The idea is to deliver some trusty advice for short layovers in major cities, like tonight's equally dense multi-cultural paradise Singapore. Perhaps counterintuitively, while No Reservations is purposeful yet relaxed, The Layover has no purpose whatsoever, so the goal becomes to pack in as much as possible. As Bourdain discussed in his interview with Joel Keller, he arrives to shoot episodes of The Layover after a camera crew has already shot B-roll footage, so the show winds up much more inclusive than just the 30 or so hours he has to film in town. At every step of his gastronomic journey, Bourdain narrates some alternative options as we drop by, say, a restaurant in Little India or tour the famous Botanic Gardens.
As a travel guide—and the show is nothing if not a pocket guidebook—The Layover succeeds on two strengths. First is the aforementioned multimedia inundation. It never feels like we're cramming for a test, but it makes a point to cover a lot of ground. Bourdain himself visits five or six eateries on his layover, and the camera crew takes us to at least that many more. Meanwhile, interstitial interviews with locals reveal recommendations for tourists, and maps give us a basic sense of where all these districts are in relation to each other. Combined with the stunning photography, thanks in equal measure to the camera crew and Singapore's developers, the sensory overload is quite welcome.
The other shoulder is, of course, Anthony Bourdain and his no-bull*** reputation. He's not especially cranky here, no matter what he says, but he does make a point to dismiss two common tourist attractions—the Singapore Sling cocktail at the Raffles Hotel and the Singapore Flyer, a Ferris wheel that overlooks a gorgeous skyline and costs $25. Instead he offers a range of cheap, fulfilling attractions, particularly the chicken rice, which isn't necessarily the best dish in Singapore but is the quintessential one.
Naturally the food ranges from mouth-watering to less than appealing, and Bourdain goes to a classic standby: "Looks ugly going in the bowl, but man, is it good." Thankfully he rejects a late-night eyeball—although it's important to remember that somewhere Bear Grylls is starving—and the steamed grouper isn't my cup of tea, exactly, but all of the dishes, from the peanut pancakes to the claypot rice, are deliriously presented, though that certainly owes something to the whirlwind.
In my memory, The Layover relies much more on gastro-tourism than No Reservations, since it's basically nothing but meals, but I'm not sure that's true. A friend takes Bourdain to an old flea market where you can buy, among other things, shoes, phone adapters, and wooden phalluses, and he even concocts a spontaneous mission to track down a bootleg of Road House 2. Later he visits an ever-expanding department store/mall/labyrinth where he gets lost looking for souvenirs. And there's even time left over to extol the virtues of Changi Airport, which Bourdain calls "easily, by far the best airport in the world." The thing has a movie theater, napping facilities, an art gallery, the world's longest slide, and some beauty regimen where fish nibble dead skin off your feet, so our host partakes of poolside beverage service and an airport massage before his flight.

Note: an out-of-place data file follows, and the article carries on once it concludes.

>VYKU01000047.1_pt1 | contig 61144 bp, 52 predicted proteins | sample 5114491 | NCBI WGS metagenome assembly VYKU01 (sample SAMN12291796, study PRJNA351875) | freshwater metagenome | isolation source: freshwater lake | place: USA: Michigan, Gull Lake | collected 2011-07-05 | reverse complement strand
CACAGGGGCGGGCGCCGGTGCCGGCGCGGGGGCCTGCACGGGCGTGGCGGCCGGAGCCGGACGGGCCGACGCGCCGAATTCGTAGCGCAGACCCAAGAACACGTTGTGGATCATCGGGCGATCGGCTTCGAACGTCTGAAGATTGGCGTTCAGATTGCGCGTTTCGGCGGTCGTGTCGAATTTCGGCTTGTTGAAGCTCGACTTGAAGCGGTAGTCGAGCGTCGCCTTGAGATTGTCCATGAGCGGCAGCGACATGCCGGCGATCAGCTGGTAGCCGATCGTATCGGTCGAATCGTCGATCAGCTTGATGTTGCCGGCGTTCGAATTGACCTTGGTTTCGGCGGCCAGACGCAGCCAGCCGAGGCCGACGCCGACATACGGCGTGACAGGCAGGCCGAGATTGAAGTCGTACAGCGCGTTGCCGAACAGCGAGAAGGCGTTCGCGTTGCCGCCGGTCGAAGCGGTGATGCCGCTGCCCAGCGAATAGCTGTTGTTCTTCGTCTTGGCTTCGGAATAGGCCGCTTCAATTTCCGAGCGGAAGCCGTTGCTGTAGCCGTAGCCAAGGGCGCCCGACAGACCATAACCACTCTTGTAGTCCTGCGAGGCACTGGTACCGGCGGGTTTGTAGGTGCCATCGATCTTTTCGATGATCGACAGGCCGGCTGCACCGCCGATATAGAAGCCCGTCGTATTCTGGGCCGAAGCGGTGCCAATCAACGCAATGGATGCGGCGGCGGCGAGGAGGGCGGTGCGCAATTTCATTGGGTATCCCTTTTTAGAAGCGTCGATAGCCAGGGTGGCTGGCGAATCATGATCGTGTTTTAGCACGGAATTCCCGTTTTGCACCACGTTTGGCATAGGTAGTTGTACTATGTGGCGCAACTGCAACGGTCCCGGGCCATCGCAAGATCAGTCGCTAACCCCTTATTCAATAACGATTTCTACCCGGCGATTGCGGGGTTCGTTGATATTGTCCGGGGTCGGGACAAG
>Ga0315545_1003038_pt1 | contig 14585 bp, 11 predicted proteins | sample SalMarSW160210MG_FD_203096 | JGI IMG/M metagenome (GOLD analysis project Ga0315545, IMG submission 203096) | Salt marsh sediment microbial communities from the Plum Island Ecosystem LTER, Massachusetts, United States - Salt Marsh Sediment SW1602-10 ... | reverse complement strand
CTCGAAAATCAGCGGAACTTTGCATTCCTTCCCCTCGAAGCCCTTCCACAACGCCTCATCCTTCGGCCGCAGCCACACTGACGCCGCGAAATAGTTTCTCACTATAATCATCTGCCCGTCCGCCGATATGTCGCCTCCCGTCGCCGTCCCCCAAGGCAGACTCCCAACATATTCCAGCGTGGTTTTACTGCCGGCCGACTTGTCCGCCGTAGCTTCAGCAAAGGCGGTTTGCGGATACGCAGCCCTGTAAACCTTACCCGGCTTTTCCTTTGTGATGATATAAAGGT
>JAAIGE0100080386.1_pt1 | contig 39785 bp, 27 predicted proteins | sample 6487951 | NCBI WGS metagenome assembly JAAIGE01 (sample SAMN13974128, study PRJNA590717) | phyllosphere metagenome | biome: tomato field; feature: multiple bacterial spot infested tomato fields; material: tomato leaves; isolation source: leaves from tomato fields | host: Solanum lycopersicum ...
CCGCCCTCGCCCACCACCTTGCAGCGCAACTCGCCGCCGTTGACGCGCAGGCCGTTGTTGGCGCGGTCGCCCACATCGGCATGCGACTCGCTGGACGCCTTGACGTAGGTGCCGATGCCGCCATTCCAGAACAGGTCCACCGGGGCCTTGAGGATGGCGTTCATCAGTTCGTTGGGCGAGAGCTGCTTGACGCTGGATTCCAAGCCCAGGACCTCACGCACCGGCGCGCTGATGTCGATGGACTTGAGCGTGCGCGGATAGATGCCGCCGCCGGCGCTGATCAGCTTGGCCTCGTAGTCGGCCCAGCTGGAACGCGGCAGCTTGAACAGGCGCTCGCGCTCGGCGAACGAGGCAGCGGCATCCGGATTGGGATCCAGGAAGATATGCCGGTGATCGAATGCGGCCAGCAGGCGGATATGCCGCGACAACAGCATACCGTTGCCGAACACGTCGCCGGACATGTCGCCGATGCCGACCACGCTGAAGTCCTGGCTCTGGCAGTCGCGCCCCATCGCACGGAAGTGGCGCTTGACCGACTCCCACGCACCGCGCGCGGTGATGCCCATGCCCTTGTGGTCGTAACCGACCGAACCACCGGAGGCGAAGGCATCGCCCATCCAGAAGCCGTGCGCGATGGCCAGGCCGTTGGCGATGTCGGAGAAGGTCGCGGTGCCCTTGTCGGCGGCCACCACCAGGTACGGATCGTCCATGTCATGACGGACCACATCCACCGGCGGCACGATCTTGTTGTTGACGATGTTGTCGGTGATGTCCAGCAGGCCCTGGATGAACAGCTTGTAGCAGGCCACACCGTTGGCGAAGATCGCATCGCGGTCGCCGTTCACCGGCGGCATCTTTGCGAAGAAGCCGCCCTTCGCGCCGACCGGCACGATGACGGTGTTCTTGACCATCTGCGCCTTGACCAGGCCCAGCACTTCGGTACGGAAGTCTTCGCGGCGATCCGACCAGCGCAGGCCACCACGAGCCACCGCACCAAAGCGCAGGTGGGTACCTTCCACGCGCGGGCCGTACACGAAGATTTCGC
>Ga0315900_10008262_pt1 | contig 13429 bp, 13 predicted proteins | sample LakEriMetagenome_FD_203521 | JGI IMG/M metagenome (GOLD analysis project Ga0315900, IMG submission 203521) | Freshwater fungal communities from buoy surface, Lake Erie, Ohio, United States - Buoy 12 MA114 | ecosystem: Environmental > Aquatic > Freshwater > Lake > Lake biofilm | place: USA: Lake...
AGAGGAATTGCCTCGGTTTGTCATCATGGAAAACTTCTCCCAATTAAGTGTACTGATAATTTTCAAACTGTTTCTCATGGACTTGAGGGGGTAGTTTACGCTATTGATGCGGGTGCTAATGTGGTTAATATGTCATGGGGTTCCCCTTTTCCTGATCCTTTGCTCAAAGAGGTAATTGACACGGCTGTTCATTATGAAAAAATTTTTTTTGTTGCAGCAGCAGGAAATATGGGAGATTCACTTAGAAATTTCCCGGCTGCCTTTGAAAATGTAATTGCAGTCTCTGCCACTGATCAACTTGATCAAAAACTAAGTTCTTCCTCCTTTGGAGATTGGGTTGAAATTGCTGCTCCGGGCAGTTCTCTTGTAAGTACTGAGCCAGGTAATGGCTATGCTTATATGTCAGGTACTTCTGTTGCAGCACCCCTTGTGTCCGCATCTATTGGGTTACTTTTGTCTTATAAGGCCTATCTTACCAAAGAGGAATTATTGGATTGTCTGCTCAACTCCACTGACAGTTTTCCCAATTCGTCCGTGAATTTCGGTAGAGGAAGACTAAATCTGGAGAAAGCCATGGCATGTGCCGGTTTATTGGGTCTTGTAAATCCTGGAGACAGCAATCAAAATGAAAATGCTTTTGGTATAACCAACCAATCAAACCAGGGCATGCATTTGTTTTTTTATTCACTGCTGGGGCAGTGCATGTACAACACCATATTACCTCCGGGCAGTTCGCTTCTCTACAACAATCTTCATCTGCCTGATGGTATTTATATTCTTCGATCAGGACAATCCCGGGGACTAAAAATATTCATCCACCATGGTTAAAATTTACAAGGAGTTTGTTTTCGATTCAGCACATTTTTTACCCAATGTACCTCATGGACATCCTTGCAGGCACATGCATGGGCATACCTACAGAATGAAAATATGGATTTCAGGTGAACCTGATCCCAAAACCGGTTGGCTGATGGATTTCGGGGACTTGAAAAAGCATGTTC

It's hard to blame The Layover for feeling like an advertisement when that goes hand-in-hand with its MO, but it's also hard to believe the worst thing about tourism in Singapore is that it's hot and muggy. The beginning has everything but a smiling local with outstretched arms saying, "Come to Singapore!" We learn that everyone speaks English; it's incredibly clean; Bourdain's never seen a cop; there's little traffic; nobody wears suits; there's free money on the trees, which, by the way, cover half the island, etc., and from what I've heard, this is all true. There's a reason Bourdain and company kicked off the new show there.
It's also a distinct entity from No Reservations, which is an impressively natural travelogue that uses food as a gateway to exploring a place. The Layover is superficially similar, in that Bourdain arrives in town, narrates some local facts, a friend takes him out to eat, and so on. Both are so fascinated by travel that the editing makes room for everything. And since the tone and style is so tied to Bourdain himself, his shows share the same basic feel. But The Layover is less about learning and exploring and following where curiosity leads than it is about telling and explaining and rushing. Even Bourdain goes from talking about how at peace he is eating at a cheap street stall to realizing mid-monologue that he can't go home and shower and change out of clothes that smell like sheep guts because he has to wear the same clothes in all the shots for continuity/coverage's sake. Later, a friend says he looks relaxed; I think he just looks tired.
It should go without saying that that's not a problem. The Layover is a different show with a different reason for being, and it fulfills its mission with gusto. After an hour in Singapore, we've sampled the food and architecture and attractions all over the island, and we've gotten plenty of tips for brief stopovers there. Bourdain may not have been at his cranky or meditative best—we probably wouldn't have had time for a monologue, anyway—but every once in a while, he pulls out a classic bit of wisdom—"Escalators are there to help you walk faster, not to avoid walking entirely, you fat, useless hump"—and you know you're home.